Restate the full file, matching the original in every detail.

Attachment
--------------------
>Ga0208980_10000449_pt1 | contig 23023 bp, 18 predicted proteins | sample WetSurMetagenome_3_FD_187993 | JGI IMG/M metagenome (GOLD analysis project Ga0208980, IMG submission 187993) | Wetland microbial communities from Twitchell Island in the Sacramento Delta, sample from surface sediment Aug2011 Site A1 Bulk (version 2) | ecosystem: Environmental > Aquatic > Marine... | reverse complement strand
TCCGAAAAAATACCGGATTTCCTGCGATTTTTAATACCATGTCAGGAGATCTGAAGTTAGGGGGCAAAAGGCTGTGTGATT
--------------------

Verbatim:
>Ga0208980_10000449_pt1 | contig 23023 bp, 18 predicted proteins | sample WetSurMetagenome_3_FD_187993 | JGI IMG/M metagenome (GOLD analysis project Ga0208980, IMG submission 187993) | Wetland microbial communities from Twitchell Island in the Sacramento Delta, sample from surface sediment Aug2011 Site A1 Bulk (version 2) | ecosystem: Environmental > Aquatic > Marine... | reverse complement strand
TCCGAAAAAATACCGGATTTCCTGCGATTTTTAATACCATGTCAGGAGATCTGAAGTTAGGGGGCAAAAGGCTGTGTGATT